Cancer sends you immediately from the world of the not sick into the world of the sick. You do not pass Go, nor do you get $200. Contrary to the opinion of some it is not a “gift” to others. Rather, you enter a foreign place requiring a navigator to assist with getting to know the topography, the people and the culture.  Fortitude, intelligence and mindful awareness of your own vulnerability and the vulnerability of others are essential.  These will help you on your unwanted and unexpected journey.

To tell or not to tell, this becomes a crucial question. As soon as it is named people often separate themselves from you with a kindness meant to convey empathy but which unintentionally serves to differentiate them from the cancer “victim.” They are not in the land of the sick and offer assistance from their position of strength to yours of weakness. Thus the patient is isolated and has suddenly become, as per Susan Sontag, deviant. Paradoxically, the kindness metaphorically kills.

Murmurings of how brave, heroic and strong you are can be uplifting (or irritating). Bravery, however, usually involves a choice to act in the face of fear. Someone said, “A hero is someone who is too afraid to run away.” As far as strength goes, what does that even mean? No one raises a hand and says, “Pick me! I’ll take the cancer!” One doesn’t have a choice about how to proceed if trying to return to the land of the not sick. Heroism and strength aren’t really part of the action. It’s not a war. Rather, working with cancer necessitates a slogging persistence on the part of the patients and those who care, once the novelty of the diagnosis is over.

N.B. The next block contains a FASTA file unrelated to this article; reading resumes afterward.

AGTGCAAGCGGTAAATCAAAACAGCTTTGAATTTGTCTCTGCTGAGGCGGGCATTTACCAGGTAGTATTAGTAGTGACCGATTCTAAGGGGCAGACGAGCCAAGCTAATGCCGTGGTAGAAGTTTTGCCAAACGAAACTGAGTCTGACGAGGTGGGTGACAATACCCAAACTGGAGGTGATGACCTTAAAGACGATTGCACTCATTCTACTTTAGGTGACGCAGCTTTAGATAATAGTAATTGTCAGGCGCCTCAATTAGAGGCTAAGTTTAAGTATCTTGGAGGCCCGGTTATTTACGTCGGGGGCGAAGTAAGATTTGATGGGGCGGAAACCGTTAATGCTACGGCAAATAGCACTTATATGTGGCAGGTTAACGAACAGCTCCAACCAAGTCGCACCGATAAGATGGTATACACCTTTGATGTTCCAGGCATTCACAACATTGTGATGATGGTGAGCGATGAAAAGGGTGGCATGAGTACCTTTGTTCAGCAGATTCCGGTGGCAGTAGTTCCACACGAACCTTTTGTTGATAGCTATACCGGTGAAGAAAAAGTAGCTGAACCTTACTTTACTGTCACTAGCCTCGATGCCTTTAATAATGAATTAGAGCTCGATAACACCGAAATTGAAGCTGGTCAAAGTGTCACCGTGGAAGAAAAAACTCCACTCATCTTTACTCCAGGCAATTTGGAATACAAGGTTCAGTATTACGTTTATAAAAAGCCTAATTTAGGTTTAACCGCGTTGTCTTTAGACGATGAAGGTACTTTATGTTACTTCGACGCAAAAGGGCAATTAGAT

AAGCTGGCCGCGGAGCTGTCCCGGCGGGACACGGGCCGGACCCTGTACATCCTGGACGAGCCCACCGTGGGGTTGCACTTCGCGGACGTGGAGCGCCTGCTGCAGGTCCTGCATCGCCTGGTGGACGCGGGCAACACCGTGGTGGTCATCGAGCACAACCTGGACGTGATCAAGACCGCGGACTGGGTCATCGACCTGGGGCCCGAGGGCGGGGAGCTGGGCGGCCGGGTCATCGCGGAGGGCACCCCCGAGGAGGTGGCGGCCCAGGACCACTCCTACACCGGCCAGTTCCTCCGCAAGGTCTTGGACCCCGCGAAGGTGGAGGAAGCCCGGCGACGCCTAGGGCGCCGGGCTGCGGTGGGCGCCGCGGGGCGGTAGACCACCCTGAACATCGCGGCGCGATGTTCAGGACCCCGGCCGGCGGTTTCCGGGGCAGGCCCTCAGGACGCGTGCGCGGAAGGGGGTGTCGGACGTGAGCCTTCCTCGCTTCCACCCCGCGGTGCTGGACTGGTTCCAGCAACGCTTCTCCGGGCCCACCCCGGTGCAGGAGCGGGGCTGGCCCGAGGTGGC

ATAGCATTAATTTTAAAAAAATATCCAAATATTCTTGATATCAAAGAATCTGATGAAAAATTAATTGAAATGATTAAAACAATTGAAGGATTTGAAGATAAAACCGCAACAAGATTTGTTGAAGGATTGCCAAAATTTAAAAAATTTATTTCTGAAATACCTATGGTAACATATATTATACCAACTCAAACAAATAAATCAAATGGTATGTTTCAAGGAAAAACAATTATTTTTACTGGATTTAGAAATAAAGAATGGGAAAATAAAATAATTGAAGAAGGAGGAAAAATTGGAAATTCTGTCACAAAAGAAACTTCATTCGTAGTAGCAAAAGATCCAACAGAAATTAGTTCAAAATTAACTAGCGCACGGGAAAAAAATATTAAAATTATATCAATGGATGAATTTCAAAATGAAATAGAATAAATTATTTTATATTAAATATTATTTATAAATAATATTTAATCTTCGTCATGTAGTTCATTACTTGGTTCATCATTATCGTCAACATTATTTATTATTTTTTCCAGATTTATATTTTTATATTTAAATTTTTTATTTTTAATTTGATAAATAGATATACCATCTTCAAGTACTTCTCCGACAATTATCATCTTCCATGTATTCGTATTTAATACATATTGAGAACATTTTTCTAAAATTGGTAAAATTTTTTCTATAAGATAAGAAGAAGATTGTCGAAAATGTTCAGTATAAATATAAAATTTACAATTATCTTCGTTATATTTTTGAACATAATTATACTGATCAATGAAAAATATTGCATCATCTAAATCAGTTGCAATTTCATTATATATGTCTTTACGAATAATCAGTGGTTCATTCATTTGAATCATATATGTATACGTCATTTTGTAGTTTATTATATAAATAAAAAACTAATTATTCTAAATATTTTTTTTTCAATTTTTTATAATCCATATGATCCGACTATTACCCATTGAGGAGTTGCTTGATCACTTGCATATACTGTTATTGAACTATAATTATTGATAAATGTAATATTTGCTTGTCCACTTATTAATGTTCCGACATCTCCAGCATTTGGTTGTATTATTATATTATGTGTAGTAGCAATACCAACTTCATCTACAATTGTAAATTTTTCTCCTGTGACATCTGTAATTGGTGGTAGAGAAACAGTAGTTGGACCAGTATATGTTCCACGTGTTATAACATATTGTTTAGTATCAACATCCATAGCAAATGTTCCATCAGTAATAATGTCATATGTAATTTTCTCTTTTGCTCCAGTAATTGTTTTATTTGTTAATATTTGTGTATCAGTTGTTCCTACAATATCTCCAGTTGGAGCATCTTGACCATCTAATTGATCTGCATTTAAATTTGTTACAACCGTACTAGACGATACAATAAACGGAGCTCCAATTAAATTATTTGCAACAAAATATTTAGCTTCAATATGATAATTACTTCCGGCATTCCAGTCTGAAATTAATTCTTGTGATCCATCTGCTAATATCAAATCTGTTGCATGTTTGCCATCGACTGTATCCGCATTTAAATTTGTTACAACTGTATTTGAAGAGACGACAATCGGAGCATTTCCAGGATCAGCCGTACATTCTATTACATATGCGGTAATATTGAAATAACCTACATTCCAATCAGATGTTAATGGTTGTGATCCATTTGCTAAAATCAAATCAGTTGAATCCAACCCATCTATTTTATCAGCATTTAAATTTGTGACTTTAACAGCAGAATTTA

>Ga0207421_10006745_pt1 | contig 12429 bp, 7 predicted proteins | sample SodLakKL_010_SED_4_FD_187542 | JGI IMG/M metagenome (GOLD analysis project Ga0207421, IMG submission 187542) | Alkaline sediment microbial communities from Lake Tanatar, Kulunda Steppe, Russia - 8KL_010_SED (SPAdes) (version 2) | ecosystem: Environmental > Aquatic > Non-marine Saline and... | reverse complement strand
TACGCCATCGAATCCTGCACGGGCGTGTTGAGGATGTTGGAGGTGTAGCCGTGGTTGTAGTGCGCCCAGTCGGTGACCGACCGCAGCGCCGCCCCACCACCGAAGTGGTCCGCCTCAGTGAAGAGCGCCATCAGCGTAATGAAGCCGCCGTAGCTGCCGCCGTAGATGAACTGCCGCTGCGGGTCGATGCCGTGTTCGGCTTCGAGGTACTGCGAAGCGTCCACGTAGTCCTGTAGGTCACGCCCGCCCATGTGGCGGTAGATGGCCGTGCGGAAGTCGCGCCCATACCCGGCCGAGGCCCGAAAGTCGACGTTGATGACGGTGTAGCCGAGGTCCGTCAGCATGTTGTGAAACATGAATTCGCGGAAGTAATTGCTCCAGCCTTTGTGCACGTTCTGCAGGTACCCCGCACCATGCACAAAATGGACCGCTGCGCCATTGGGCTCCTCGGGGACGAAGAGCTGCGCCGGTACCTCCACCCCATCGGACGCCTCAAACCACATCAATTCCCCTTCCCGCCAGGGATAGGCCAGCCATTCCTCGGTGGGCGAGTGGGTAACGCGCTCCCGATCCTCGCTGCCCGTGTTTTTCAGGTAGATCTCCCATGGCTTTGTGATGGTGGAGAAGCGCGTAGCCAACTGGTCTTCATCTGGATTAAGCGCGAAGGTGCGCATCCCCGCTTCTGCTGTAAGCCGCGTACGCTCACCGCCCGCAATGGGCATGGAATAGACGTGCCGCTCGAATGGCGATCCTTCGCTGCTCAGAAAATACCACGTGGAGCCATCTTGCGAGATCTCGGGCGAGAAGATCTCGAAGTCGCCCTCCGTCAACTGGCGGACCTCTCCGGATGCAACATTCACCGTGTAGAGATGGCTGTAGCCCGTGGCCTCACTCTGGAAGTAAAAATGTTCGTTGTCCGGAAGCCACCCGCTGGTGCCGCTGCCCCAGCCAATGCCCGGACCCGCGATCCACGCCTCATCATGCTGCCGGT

Disclosing that you have the big “C” can also bring great support, compassion, love, knowledge, wisdom and people with whom to walk side by side on the path. Allowing others to help you is an act of kindness. Opening and accepting what is happening (when you can) also provides the possibility to use the practice. One can be with whatever is coming and going whether it is fatigue or energy, nausea or appetite, pleasure or pain, irritability or contentment, sadness or joy. Mindfulness can help you to stay with what is happening now and prevent you from falling into a catastrophic future that has not arrived.

Cancer provides the in your face opportunity to live vividly, really from moment to moment. Resistance is futile anyway since the body is the boss. We have poison, the knife and fire to beat it into submission but these are primitive tools against a complex organism that has a way of voicing itself regardless of our cognitive intentions. You kind of have to go with the flow. Well, you don’t but then you just suffer more than you already are.

We forget that we are interdependent, that my “me-ness” and your “you-ness” are constructed and that we are all small parts of the same turbulent sea.  Mindfulness can help us navigate the rough waters and make more informed and less reactive decisions whether we are the patient, care giver or loved one. Serious illness can be an opening for you and others. It can provide wisdom and the cultivation of compassion, but this entails remembering that we are all in the boat together and that we don’t inadvertently try to push the sick out to lighten the load.



Patricia Rockman

Pat Rockman